Tag Archives: Dave Bautista

Viva Laz Vegaz

Army of the Dead

by Hope Madden

The single best feature film Zack Snyder ever made was his first: 2004’s Romero reboot Dawn of the Dead. (That is my hill.) For that reason (plus my sheer, giddy joy for zombie movies), I was far more eager about his latest zombie installment, Army of the Dead, than in anything else he’s made recently.

Even the title suggested that he was still on the Romero wavelength and, indeed, by his own 2005 Land of the Dead, the maestro of the undead was already dropping us into a town where the Z population had begun to organize.

In Snyder’s case, it’s not just any town. We open on the catalyst—a rapid-fire transformation just over the hill from Vegas. Conjuring fond memories of his prior undead flick, Snyder cuts together an excellent opening montage with some inspired musical accompaniment to quickly bring us up to the film’s current plight. (Likely also offering a preview to their upcoming Netflix series.)

Not a moment or line of dialogue wasted. Which is great, because this is going to trudge on for another 2 ½ hours, which is entirely unforgivable for a zombie movie.

How about a zombie heist movie?!

I mean, the zombies aren’t stealing anything, and nobody’s stealing zombies. Instead, some smarmy billionaire (Hiroyuki Sanada) convinces a Z-war hero (Dave Bautista) to get a crew together and head into Vegas to steal a fortune inside his casino vault.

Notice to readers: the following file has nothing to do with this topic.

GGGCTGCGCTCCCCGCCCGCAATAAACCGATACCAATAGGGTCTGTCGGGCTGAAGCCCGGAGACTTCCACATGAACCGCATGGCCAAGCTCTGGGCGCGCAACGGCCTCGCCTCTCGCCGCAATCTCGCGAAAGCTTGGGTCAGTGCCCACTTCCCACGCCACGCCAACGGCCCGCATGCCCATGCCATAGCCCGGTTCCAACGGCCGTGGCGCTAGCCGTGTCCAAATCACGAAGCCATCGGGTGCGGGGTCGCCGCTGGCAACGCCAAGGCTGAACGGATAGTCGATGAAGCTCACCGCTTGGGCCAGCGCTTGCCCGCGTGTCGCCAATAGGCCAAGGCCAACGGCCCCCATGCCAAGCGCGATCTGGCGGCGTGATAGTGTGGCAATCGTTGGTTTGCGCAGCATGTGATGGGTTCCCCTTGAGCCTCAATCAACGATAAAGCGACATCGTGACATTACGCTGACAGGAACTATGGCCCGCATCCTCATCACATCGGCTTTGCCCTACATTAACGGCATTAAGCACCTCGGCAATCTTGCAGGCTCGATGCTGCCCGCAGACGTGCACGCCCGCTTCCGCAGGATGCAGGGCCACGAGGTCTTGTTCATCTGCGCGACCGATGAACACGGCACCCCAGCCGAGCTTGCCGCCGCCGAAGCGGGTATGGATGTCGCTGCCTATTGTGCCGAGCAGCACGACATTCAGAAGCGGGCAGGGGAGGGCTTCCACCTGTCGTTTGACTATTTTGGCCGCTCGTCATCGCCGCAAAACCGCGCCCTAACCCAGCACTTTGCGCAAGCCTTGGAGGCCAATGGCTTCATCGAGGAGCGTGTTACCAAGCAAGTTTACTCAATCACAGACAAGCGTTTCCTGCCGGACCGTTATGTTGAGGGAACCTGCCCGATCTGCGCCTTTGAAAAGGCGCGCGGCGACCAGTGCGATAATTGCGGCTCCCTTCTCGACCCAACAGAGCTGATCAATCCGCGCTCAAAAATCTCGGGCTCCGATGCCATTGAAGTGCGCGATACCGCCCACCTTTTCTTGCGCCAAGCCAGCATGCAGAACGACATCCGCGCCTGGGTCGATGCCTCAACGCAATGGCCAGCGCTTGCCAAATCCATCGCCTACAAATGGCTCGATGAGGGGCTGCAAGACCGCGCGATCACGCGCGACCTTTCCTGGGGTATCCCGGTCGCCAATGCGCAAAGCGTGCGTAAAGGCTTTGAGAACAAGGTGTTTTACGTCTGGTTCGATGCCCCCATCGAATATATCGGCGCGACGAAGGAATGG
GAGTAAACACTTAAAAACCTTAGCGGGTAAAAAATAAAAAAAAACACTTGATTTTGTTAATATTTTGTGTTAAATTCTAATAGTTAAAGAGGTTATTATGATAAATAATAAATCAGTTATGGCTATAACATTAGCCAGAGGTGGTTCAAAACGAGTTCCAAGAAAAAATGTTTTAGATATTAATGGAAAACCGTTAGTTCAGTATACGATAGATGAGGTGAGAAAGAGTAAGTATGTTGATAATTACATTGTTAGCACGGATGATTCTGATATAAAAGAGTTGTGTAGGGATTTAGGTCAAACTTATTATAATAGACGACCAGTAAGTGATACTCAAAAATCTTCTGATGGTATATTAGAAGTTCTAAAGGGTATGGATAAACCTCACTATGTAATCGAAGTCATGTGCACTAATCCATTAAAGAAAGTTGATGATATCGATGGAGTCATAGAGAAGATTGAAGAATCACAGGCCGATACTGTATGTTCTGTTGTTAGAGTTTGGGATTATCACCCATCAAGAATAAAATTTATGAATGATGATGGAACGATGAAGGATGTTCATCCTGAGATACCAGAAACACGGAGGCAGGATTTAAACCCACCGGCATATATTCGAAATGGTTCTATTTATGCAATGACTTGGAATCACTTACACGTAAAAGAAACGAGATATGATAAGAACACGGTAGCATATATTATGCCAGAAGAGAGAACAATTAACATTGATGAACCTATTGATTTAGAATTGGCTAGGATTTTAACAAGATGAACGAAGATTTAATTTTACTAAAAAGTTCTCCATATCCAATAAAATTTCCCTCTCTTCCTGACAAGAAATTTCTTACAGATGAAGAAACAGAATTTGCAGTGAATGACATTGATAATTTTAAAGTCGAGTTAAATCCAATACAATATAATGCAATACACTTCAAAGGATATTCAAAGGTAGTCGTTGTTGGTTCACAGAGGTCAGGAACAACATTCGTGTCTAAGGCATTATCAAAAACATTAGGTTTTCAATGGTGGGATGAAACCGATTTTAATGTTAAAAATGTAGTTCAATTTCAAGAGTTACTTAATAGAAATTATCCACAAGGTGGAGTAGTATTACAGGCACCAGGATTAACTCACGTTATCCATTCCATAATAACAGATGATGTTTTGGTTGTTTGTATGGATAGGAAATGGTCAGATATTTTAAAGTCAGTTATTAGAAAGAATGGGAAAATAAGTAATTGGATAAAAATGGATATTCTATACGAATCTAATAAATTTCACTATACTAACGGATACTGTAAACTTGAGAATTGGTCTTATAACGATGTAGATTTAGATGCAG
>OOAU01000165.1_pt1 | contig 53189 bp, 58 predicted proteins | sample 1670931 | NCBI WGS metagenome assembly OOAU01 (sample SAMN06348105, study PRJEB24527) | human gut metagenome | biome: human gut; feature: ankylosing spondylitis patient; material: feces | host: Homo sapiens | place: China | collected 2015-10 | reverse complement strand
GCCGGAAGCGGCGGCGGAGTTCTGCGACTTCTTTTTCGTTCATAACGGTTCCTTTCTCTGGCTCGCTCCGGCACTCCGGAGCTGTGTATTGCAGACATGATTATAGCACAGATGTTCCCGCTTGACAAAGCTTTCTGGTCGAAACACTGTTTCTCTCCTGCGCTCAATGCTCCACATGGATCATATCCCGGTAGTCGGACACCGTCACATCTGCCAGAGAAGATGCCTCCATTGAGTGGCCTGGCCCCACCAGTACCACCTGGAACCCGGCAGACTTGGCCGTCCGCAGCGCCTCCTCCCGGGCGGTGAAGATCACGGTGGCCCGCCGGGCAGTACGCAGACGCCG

So, Train to Busan: Peninsula. That’s not where Snyder and co-writers Shay Hatten (John Wick 3) and Joby Harold (King Arthur: Legend of the Sword) got all their ideas, though. You will also notice Aliens, The Girl with All the Gifts, I Am Legend, Ghosts of Mars, World War Z, Raiders of the Lost Ark, and just a touch of Danny Ocean.

Still, Army of the Dead would be pretty entertaining if it weren’t so tediously predictable. (That does happen when you borrow so liberally, I guess.) Tig Notaro’s a fun piece of miscasting as the wise-cracking chopper pilot, Matthias Schweighofer delivers a bright performance (though it does feel as if it is part of another film entirely), and it’s always a delight to watch Garret Dillahunt weasel his way through a role.

The whole mess could have been mindless and merry were it not for its bloated running time. (Self-indulgence, thy name is Snyder.) It still delivers the goods here and there, but it won’t stick with you.

Large, Not In Charge

My Spy

by George Wolf

I may not be ready for my close up, but I’m finally ready for my movie poster quote. Check it out: